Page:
Let's Get Real
Many users on this site get a bit wound up in the physics. You're writing a story. You do not need a scientifically accurate solution. You might not even need a scientifically plausible solution. What you need is a solution with enough science supporting it to allow readers to suspend their disbelief. So, really, what do you need?
Most people don't know about energy density
But they do know about batteries, and increasingly, they know about solar panels. They'll get that you can't run the gun even with the suit being all solar panel, but they'll wonder about what happens when the suit gets all torn up, or dirty, or the skies get cloudy (especially when things that go "boom!" are pushing smoke and debris into the air). It's a tough sell. On the other hand, let's make the gun battery a backback battery and to recharge it I have one word for you, just one word... piezoelectricity.
Piezoelectricity is electricity derived from materials that are under stress. Simplistically, a material is squeezed, and electricity is the result. Put the plates in the soles of the soldier's shoes! Make the flak jacket out of it! And the helmet! Why? Because no war would be fought with only beam weapons any more than it would be fought with only infantry. A variety of weapons are needed, including projectile weapons. Besides, soldiers are suseptible to flying debris ... and every object that hits them helps recharge the gun.
Combine this with a battery of Clarkian nature and we have it made.
The Problem with Heat
You're going to need to deal with the heat issue. I have a phrase I've coined: "technology dichotomy." It describes the tendency for writers to have time machines without their society having first invented the wheel. In your case, the problem is an advanced energy society that will obviously be able to pinpoint a heat source from orbit.
A heat source that makes grandpa's Yuletide fire look like a snuffed-out match.
The most obvious issue here is the heat due to inefficiency, which has already been pointed out by others in answers and comments. The RPG Traveller had the concept of a "cold cannister." (At least it did a million years ago when I was playing it....) It attached to sealed combat armor (like Battledress) and absorbed heat (body & equipment). This seriously reduced the thermal signature of the soldier. When the can was consumed, it was replaced. You're going to need something along those lines... a way to absorb heat or convert it to something more benign.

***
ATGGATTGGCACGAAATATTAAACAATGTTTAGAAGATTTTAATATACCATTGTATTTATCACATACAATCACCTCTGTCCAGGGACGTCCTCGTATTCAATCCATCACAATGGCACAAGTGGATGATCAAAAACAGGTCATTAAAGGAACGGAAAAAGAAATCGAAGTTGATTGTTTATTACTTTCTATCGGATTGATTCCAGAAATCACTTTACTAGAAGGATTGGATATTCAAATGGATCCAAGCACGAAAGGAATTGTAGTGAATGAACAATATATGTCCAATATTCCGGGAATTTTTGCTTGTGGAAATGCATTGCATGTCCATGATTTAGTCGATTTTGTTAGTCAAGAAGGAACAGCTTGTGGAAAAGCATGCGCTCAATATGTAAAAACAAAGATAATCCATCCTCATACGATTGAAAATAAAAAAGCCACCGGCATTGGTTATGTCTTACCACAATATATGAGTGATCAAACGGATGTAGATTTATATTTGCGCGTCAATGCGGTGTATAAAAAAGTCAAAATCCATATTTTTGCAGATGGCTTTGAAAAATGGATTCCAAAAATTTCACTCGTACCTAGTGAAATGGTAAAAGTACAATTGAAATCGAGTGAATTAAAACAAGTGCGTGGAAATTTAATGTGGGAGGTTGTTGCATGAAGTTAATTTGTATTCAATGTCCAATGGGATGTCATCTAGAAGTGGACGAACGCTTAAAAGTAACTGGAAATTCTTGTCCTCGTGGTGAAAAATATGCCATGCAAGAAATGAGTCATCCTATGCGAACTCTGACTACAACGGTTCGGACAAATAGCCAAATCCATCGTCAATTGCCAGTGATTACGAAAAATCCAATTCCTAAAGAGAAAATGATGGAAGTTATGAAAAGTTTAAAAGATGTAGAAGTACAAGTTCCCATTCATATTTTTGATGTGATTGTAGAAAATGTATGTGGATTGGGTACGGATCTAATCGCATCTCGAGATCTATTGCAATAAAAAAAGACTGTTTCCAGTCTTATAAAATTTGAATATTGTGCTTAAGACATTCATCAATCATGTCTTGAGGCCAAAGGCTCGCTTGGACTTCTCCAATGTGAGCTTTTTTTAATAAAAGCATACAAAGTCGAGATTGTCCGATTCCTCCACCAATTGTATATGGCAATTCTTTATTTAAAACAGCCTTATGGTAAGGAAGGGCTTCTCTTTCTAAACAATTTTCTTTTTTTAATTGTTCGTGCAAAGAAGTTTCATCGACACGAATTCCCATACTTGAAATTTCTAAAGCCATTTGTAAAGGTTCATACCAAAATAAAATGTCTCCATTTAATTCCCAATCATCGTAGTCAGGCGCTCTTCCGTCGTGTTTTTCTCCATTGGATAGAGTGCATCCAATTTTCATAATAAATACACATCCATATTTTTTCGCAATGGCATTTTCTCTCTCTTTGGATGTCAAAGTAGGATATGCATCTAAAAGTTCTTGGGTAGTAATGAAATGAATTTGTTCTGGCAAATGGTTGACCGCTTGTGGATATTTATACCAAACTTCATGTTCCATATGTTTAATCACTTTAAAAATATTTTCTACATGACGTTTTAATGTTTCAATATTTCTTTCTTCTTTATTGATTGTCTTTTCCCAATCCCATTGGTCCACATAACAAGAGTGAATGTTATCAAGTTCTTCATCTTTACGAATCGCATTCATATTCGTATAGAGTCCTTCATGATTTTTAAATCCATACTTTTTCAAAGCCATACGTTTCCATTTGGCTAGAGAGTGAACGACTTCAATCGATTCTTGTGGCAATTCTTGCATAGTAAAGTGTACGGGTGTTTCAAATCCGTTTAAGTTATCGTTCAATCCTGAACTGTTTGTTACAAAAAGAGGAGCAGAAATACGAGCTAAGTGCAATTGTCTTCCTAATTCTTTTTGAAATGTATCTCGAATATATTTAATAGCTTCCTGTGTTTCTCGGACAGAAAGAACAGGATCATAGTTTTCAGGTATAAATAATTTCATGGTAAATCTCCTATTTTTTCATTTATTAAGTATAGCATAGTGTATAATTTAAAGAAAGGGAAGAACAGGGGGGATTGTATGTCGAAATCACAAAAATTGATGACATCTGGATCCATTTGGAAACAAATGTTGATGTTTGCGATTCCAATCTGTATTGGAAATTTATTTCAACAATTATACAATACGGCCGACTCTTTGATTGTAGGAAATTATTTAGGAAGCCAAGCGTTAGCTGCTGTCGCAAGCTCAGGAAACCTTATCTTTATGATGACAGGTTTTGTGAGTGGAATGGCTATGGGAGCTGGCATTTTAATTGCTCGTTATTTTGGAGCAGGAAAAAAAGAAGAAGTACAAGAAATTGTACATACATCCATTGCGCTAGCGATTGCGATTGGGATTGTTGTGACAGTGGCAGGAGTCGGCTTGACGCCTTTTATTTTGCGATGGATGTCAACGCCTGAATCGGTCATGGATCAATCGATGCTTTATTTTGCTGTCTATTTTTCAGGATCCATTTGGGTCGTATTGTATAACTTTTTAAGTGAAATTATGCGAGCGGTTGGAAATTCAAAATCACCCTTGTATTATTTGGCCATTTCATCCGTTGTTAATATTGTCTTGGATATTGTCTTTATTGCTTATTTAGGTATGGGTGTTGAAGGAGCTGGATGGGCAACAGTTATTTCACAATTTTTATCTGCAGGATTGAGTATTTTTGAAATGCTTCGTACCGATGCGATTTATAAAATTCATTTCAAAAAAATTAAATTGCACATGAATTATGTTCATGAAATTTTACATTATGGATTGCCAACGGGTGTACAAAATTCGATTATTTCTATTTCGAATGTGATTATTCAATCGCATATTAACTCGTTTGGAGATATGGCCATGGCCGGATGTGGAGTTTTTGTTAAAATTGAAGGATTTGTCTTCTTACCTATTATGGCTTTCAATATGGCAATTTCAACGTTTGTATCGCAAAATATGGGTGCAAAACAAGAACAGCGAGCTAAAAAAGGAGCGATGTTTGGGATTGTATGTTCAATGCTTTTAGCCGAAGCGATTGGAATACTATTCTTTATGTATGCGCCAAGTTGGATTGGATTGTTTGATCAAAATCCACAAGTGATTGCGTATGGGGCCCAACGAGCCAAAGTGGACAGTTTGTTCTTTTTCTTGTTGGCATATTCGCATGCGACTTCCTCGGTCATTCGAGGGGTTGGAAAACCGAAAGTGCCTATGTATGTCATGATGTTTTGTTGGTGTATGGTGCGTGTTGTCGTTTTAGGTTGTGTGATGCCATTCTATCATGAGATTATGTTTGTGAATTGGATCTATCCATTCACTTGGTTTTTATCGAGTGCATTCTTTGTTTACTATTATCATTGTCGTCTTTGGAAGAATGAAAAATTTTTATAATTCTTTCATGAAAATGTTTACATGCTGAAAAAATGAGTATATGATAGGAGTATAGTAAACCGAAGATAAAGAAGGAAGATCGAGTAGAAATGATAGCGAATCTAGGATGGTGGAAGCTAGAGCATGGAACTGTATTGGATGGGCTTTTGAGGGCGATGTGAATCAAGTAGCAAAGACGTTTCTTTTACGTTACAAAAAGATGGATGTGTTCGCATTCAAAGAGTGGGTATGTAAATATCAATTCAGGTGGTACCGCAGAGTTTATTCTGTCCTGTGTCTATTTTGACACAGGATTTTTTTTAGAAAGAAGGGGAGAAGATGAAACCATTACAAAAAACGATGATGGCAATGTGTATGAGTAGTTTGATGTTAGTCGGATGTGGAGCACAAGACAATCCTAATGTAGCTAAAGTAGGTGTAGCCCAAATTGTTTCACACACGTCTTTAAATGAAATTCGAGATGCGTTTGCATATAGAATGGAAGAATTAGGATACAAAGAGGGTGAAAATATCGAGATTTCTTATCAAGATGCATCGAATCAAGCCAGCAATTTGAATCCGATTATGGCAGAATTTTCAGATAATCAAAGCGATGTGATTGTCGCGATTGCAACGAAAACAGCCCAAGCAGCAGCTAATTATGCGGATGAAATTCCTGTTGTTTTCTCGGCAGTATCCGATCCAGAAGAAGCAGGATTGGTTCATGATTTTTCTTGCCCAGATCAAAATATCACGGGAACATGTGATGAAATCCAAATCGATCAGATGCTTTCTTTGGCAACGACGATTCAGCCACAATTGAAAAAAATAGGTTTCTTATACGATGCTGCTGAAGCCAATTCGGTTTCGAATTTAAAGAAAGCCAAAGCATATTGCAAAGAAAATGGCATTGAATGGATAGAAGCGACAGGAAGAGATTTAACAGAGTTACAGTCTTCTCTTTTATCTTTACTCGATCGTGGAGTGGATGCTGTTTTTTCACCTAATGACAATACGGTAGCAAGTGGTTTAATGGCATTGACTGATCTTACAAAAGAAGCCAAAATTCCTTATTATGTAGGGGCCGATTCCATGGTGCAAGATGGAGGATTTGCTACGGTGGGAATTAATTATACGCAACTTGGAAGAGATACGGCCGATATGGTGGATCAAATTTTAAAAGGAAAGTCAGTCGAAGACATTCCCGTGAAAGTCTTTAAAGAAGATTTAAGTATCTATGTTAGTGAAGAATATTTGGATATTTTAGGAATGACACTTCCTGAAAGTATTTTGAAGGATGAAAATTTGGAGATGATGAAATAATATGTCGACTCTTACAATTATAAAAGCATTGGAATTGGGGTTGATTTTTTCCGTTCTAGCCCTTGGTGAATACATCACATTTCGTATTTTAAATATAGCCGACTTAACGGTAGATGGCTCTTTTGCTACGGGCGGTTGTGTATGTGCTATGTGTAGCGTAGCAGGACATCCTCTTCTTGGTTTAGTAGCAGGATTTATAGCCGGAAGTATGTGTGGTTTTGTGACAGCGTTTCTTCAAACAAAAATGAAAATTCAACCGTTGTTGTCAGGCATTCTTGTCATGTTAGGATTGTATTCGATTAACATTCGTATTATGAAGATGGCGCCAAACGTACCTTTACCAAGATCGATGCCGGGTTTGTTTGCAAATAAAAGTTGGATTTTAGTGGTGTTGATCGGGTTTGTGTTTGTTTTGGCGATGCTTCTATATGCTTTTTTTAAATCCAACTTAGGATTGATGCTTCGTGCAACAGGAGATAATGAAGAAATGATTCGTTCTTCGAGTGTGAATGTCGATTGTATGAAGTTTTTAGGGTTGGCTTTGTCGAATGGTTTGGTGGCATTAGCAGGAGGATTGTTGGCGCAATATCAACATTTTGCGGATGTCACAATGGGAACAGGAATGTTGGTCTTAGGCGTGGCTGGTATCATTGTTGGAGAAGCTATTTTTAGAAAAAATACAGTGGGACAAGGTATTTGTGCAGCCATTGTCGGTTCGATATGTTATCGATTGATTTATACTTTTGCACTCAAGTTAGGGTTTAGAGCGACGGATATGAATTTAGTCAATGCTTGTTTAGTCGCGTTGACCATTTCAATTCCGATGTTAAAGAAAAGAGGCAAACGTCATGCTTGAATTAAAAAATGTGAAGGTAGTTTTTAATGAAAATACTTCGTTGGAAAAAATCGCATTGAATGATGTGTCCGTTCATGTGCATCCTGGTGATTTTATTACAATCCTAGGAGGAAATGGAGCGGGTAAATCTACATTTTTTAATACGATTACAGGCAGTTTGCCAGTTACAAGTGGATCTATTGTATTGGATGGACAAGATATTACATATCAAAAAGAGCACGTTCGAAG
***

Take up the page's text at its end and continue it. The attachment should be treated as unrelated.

Enter the thermoelectric generator: a solid-state chunk of awsome that converts thermal gradients into electricty. Add a solid dose of completely believable efficiency and you have dumped a ton of heat. And it will help charge the gun!
But this isn't the only problem with heat: you're pushing a bazzillion-watt whoopin' toward the other dude. That's going to draw a wonderful line of heat with a big ole' arrow at your end that says "kill this guy right here."
And frankly, I've got nothing for this one. If you'll excuse a bit of hyperbole: the air will turn to plasma. It will glow like the Northern Lights. It's actually a really good reason why directed energy weapons may never be popularly used. You could throw a bunch of heat generators out onto the battlefield to try and raise the ambient temperature, which would hide your beams... but you'd lose the temperature differential to get that extra electricity to keep the gun working.
This issue might be insurmountable. Which means you need a distraction. Like mortars sending super-heated BBs into the field. Won't do a lot of damage themselves, but will create a criss-cross of image-confusing thermal lines that might, just might, confuse enemy computers and keep you alive to roast the next guy in line. Yeah.... distractions.
Let those limbs explode!
In reality, a focused energy weapon that had enough energy behind it to kill a person wouldn't boil or explode a limb or a head. Like industrial lasers, they'll cut, not boil. Boiling occurs when heat has the time to propagate through the material, raising the temperature of (e.g.) the pot of water. Apply a high-energy beam and you cut through the water... and the pot... and the stove... because all that energy is in one spot at one moment rather than a lot of spots for a long time.
However, if you're talking about emitting microwaves... your microwave oven heats food by heating water (I'm being a bit simplistic, but it's basically what happens). Pass a high-energy microwave through a human and the water vaporizes. "Boil" isn't the correct word. Nothing would boil... but the jets of steam bursting from his arm and the gooey explosion of his eye when the aqueous humor instantly vaporizes would be satisfying to any connoisseur of B-grade drive-in horror movies!
And by the end of the story, people might not even question the science behind your
Because the goal isn't scientific accuracy... it's suspension of disbelief. All that needs is a good premise.